Fourth Annual Federal Judges Survey Shows Biggest Problems in E-Discovery are Caused by Mindset of Practitioners

New report from Exterro, BDO Consulting, and EDRM/Duke Law features survey results from 30 Federal Judges and commentary from 8 Judges

Portland, Feb. 21, 2018 (GLOBE NEWSWIRE) -- Exterro® Inc., the preferred provider of software specifically designed for in-house legal and IT teams at Global 2000 and AmLaw 200 organizations, in conjunction with BDO Consulting and EDRM/Duke Law released the 4th Annual Federal Judges Survey: Judicial Perspectives on the State of E-Discovery Law and Practice. The report collected survey responses from 30 current or recently retired Federal Judges. The judges’ responses to the questions asked provide an in-depth examination of how the bench views:

  • The legal community’s e-discovery proficiency
  • Areas to improve e-discovery processes and outcomes
  • The 2015 Federal Rules of Civil Procedure changes

“In the 4th annual Federal Judges Survey, we hear from the largest group of federal judges in survey history on their perspectives of e-discovery practices and the FRCP. While some of the Rules changes were designed to promote cooperation among parties, judges have consistently noted attorneys are still acting adversarial in their practices. Thus, it could easily be argued the biggest problems facing e-discovery practitioners today are caused by their mindset and approach, rather than the tools available,” said Bill Piwonka, CMO at Exterro.

Key takeaways of the report include:

  • 60% of judges said that the lack of cooperation between parties was the cause of e-discovery problems, compared to 10% saying either lack of defensible policies or lack of e-discovery education. Judges believe that the biggest improvements needed are not in technology but in lawyers’ mindsets, including greater cooperation and preparation.
  • In the judges’ eyes, attorneys have been slow to develop their e-discovery competency. Only 23% of judges strongly or somewhat agree with the statement “the typical attorney possesses the legal and technical subject matter knowledge required to effectively counsel clients on e-discovery matters.”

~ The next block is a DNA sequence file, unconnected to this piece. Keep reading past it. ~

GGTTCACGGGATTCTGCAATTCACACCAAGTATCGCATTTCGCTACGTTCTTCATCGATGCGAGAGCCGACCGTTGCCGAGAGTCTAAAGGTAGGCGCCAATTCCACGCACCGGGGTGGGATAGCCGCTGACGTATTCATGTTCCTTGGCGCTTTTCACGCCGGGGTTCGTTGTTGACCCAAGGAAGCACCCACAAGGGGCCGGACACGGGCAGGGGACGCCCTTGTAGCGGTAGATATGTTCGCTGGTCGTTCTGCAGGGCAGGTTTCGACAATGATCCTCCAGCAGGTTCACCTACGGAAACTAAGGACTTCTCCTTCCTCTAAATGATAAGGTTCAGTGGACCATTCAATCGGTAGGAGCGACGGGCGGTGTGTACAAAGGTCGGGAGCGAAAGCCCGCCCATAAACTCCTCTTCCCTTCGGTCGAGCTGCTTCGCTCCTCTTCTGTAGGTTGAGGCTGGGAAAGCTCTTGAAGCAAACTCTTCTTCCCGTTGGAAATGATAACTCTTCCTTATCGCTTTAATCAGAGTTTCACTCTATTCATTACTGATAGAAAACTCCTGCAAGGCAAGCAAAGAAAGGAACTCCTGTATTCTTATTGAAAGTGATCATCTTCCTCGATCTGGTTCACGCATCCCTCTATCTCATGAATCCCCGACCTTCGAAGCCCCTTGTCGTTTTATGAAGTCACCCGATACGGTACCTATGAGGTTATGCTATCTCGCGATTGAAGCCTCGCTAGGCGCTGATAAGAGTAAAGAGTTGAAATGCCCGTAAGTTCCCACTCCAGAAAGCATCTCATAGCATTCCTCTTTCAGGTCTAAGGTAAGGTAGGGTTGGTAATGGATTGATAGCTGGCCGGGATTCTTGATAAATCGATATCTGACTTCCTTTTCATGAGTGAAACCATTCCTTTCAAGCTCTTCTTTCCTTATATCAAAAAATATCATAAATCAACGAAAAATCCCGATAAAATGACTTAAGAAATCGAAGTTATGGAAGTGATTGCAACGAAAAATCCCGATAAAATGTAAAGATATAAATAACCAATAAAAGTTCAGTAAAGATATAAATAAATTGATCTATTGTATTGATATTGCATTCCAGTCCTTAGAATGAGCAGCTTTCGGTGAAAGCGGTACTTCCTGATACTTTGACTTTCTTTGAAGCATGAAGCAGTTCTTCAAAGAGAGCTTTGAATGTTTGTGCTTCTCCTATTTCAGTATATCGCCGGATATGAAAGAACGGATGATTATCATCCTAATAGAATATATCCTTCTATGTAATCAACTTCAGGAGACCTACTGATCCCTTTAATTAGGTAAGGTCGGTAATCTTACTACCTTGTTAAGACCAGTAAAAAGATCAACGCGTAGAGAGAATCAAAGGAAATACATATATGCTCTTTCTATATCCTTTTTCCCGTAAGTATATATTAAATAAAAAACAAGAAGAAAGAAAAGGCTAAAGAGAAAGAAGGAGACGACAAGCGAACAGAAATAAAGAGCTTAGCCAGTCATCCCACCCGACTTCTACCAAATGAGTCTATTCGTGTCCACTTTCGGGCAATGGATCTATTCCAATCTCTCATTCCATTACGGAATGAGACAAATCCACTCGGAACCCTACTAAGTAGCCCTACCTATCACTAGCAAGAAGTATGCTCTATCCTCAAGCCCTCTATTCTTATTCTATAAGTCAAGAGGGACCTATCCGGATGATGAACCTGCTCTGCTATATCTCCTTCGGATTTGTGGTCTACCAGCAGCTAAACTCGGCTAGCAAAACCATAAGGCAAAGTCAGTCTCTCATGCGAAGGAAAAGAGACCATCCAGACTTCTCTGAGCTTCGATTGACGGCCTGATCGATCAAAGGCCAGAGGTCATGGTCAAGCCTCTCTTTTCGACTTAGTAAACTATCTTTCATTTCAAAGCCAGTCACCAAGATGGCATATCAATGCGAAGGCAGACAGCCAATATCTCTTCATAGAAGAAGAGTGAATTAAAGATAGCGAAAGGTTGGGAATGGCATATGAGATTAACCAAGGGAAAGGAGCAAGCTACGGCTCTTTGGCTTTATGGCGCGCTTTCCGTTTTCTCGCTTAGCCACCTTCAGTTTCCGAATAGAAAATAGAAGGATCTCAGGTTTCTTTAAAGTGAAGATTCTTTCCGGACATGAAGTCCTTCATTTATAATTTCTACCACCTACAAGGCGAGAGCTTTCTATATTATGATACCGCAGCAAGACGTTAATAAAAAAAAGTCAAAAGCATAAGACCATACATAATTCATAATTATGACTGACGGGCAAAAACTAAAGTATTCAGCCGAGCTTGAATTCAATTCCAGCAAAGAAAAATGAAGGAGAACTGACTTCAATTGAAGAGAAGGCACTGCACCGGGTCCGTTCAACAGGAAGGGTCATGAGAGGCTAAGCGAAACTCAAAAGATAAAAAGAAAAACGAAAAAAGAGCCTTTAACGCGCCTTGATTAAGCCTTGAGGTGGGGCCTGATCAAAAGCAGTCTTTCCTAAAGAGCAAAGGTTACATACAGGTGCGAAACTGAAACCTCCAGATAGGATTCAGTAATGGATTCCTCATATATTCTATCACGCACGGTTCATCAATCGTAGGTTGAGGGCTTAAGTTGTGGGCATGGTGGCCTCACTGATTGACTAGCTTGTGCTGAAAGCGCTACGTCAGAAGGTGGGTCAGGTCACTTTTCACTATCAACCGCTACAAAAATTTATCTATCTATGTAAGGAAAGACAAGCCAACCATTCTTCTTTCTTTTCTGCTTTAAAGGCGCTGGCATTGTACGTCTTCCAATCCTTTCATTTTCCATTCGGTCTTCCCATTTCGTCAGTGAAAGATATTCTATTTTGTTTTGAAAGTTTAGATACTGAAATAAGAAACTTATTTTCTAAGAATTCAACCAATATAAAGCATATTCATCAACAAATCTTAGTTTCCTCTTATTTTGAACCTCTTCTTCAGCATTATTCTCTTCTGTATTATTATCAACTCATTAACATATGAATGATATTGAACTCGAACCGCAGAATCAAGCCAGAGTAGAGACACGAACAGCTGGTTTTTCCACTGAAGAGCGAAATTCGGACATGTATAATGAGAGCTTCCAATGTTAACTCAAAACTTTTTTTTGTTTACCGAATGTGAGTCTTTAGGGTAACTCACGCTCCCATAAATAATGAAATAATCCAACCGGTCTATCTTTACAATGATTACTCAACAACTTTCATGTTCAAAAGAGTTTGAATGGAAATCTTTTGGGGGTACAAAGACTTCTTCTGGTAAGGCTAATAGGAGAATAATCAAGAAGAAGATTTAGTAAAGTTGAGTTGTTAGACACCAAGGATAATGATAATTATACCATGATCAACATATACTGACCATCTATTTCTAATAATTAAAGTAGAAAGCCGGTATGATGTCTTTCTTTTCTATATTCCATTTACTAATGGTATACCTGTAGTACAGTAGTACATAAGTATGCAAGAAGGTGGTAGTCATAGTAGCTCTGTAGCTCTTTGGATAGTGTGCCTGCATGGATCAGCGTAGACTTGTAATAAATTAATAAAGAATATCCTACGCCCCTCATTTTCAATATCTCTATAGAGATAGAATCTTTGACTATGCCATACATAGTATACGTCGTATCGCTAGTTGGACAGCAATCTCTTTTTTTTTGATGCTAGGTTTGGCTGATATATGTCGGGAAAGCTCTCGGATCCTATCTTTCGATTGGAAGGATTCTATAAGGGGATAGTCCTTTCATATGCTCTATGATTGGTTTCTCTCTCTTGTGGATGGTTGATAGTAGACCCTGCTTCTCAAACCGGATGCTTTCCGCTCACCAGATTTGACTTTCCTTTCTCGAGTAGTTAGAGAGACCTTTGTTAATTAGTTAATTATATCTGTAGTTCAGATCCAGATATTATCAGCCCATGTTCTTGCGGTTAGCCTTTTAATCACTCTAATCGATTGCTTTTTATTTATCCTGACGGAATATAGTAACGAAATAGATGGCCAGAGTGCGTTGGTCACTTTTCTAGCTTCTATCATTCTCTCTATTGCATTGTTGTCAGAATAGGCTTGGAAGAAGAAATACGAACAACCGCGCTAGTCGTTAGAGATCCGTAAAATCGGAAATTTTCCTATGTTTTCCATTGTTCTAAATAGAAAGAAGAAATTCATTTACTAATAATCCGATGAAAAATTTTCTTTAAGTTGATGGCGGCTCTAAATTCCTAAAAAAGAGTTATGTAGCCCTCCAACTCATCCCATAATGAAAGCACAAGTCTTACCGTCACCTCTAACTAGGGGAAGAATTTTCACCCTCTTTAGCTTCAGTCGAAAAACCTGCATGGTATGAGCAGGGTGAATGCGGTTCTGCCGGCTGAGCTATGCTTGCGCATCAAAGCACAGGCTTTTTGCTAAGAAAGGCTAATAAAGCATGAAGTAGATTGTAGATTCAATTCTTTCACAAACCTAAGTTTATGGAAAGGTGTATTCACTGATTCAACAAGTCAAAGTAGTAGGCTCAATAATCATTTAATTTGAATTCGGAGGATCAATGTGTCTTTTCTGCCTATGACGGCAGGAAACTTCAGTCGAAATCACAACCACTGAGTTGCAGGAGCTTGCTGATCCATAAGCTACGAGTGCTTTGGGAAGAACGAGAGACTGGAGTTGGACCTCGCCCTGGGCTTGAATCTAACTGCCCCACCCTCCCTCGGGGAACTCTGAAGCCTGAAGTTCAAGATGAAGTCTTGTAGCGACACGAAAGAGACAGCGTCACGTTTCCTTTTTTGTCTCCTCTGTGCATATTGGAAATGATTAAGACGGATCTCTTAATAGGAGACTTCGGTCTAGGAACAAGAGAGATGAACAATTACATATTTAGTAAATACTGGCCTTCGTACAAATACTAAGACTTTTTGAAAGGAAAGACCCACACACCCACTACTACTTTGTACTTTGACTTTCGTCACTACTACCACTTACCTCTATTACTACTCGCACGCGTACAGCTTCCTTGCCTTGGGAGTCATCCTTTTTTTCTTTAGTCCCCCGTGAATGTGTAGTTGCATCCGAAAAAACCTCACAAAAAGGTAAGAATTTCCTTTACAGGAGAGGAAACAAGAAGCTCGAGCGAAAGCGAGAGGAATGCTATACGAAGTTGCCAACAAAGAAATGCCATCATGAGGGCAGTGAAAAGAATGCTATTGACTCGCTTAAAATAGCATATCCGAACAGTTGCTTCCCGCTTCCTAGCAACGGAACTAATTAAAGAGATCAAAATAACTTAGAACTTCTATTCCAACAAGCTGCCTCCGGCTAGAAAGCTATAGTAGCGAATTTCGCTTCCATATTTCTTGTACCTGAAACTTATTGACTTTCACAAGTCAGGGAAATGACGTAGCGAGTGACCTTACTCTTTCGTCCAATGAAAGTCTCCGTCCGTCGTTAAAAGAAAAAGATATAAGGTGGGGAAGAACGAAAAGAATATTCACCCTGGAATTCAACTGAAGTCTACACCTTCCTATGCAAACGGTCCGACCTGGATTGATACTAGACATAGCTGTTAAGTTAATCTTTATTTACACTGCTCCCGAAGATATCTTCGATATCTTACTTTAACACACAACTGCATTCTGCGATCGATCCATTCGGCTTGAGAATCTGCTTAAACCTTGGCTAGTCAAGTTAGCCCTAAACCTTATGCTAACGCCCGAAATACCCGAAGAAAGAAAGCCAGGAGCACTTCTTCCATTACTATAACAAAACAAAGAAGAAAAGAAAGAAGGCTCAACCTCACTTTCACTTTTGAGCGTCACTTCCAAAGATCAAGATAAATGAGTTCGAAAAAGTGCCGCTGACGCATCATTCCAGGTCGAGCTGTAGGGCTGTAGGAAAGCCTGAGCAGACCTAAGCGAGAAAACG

• 46% of surveyed judges felt that e-discovery education should be mandatory, either in law school or through continuing legal education courses.
  • When asked to evaluate how attorneys were leveraging proportionality to improve e-discovery outcomes, the surveyed judges found that more parties were making proportionality claims on a frequent basis, averaging a 3.9 on a scale of 1 (never) to 5 (a lot more). As one respondent said, “Proportionality is the new black.”
  • Preservation practices have largely stayed the same, 70% of the surveyed judges were neutral, neither agreeing nor disagreeing with the statement, “With the insertion of the ‘reasonable steps’ to preserve language in Rule 37(e), parties modified their approach to preservation.”

“Judges responding to the 4th Annual Federal Judges Survey were clear, federal judges are handling the e-discovery challenges presented to them fairly well while the lawyers who appear before them have made little progress. Attorneys are demonstrating far too little of what the judges most want to see: basic e-discovery competence; meaningful efforts at cooperation; and a focus on proportionality. The judges’ bottom-line message to attorneys: Take e-discovery seriously, roll up your sleeves, and finally start the hard work of learning how to do e-discovery well,” said George Socha, Managing Director with BDO Consulting and co-founder of EDRM.

“The Judges' Survey reveals how a group of judges, who are most involved in dealing with e-discovery issues, sees the impact of the 2015 Federal Rules Amendments, their role in handling discovery, and what counsel can and should do to improve the process.  Their views run from the importance of cooperation and competence to the need to use Federal Rule of Evidence 502(d) Orders. The value of this information is to help counsel meet judicial expectations and their obligations under the Rules to clients and the Court,” said Honorable Andrew Peck, US Magistrate Judge for the Southern District of New York.

In addition to the quantitative results of the survey, the report includes expert opinions of eight sitting and former Federal Judges: Judge John Facciola, Judge Ronald Hedges, Judge Michelle Childs, Judge David Waxse, Judge Joy Conti, Judge Xavier Rodriguez, Judge Frank Maas, and Judge Andrew Peck. Download the report here.

About Exterro
Exterro®, Inc. is the preferred provider of e-discovery software specifically designed for in-house legal and IT teams at Global 2000 and Am Law 200 organizations. Built on a simple concept of process optimization, Exterro helps organizations improve and simplify e-discovery activities. With Exterro’s Orchestrated E-Discovery Suite, traditionally fractured and fragmented e-discovery efforts are mended by orchestrating and automating tasks in a coordinated workflow across the entire e-discovery process, reducing time, cost and risk associated with e-discovery. For more information, visit